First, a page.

Ask me questions

From the time my children were little, we would play a family game, which we called, “Ask me questions.”  The kids’ father would always ask factual trivia questions with a definite and factual answer, while I would lean more towards the hypothetical and life choice questions.   This is an amazing way to get to know what someone thinks about a variety of topics and allows your family members to feel seen, heard, and valued.

I have always been one who asks questions.  I want to know why people think and act the way they do, and in asking questions, the best place to go for information is a primary source.  If I want to know about a Mormon, I goto a Mormon, women, people of color, men, LBGTQ+, atheists, conservatives, democrats, any group I want to understand on a deeper level, I try to remember the importance of asking questions and then sitting back and listening, rather than waiting for my turn to tell them why they are wrong.  NOW, to be clear, I am not always perfect in this endeavor, it is a constant journey and refining process.

About a year ago, I had several conversations with a many who had very strong opinions about what he called, “black culture.”  He didn’t like it.  Couldn’t stand it.  When I asked him what “black culture” meant to me, he said,  “Oh, you know, acting a fool at McDonald’s, being loud and obnoxious wherever you go, that sort of thing.”  I strongly disagreed with his assessment and pointed out that that is “asshole culture” NOT, “black culture,” and is definitely not limited to people of color.

We continued to speak of privilege, kneeling, 45, and other hot button topics.  I asked him if he had ever sat with a person of color and asked questions about any of his convictions around these issues.  He had not.  I then asked if he would be willing to ask such questions.  He said, “no, I just don’t care.”

I had a similar conversation recently, in which kneeling and peaceful protest came up.  I asked if Nate Boyer’s open letter to Colin Keapernick or MLK’s Letter From Birmhiming jail had been read or studied.  This person replied, “doesn’t matter.”  Which I took to mean, I don’t care what primary source information there may be out there, I don’t want to hear or read this because my mind is made up.  I have actually had this response from several acquaintances when this topic has been discussed, which effectively ends the conversation.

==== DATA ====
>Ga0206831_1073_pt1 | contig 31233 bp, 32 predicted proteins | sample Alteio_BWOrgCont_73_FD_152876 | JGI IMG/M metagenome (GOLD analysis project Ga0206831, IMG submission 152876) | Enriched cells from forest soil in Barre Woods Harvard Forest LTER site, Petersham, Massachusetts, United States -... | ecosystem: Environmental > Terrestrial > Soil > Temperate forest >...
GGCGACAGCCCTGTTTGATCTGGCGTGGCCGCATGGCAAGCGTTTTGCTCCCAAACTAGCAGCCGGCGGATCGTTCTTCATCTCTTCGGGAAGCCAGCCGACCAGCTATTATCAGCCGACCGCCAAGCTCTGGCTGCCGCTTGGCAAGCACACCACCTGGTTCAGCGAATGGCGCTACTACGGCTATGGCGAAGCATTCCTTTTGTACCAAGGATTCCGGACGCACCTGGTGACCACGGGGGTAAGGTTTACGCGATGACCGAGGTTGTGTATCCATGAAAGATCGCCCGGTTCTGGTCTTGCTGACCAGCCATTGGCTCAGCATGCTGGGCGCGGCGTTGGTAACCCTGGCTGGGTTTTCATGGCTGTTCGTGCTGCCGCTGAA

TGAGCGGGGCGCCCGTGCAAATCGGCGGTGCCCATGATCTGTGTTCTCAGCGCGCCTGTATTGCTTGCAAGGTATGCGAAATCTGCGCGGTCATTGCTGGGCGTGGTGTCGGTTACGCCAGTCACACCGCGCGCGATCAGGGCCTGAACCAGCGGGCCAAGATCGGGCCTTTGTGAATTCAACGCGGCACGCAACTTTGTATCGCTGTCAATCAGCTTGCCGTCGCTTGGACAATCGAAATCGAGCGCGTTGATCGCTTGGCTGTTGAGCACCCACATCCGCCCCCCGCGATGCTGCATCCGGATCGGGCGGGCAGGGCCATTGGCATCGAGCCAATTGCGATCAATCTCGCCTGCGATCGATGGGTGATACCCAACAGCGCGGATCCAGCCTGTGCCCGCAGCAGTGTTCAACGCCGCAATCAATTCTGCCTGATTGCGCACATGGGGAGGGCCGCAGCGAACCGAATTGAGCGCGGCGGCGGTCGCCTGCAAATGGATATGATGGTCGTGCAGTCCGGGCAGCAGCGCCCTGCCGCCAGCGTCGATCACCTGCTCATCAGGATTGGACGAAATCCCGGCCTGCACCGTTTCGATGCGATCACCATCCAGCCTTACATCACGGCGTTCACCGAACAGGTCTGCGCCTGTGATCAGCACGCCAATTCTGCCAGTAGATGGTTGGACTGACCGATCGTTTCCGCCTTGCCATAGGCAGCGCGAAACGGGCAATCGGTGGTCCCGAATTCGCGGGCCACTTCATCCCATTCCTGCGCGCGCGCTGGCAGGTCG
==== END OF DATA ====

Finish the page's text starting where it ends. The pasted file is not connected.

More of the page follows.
I have also had several people inform me that their family served in the military, or they have lost loved ones in the line of duty.  My family served in the military, the earliest my genealogist sister has found was Newton Hall, who fought and died for the winning side of the Civil War.  My grandfather served in both world wars.  I can only assume that people of color who support the peaceful protest of Kaepernick also have family who served in the military or law enforcement.  I also have a cousin who was shot and killed by a black man when he was in his early twenties.  So, who has more of a right to be correct?  What group that decides the appropriate manner to protest systematic abuse of those sworn to serve and protect?

I would assert that the group who is suffering the abuse makes that decision.  Other’s disagree.  Which is within their rights.  But making such decisions without all of the primary source information is dangerous, lazy, and narrow.

The point of my missive?  Ask questions, sit back, listen, hear, ask to know more.  Lather, rinse, repeat.  This is just good counsel, myself included.

Light and Love,

BL

 

 

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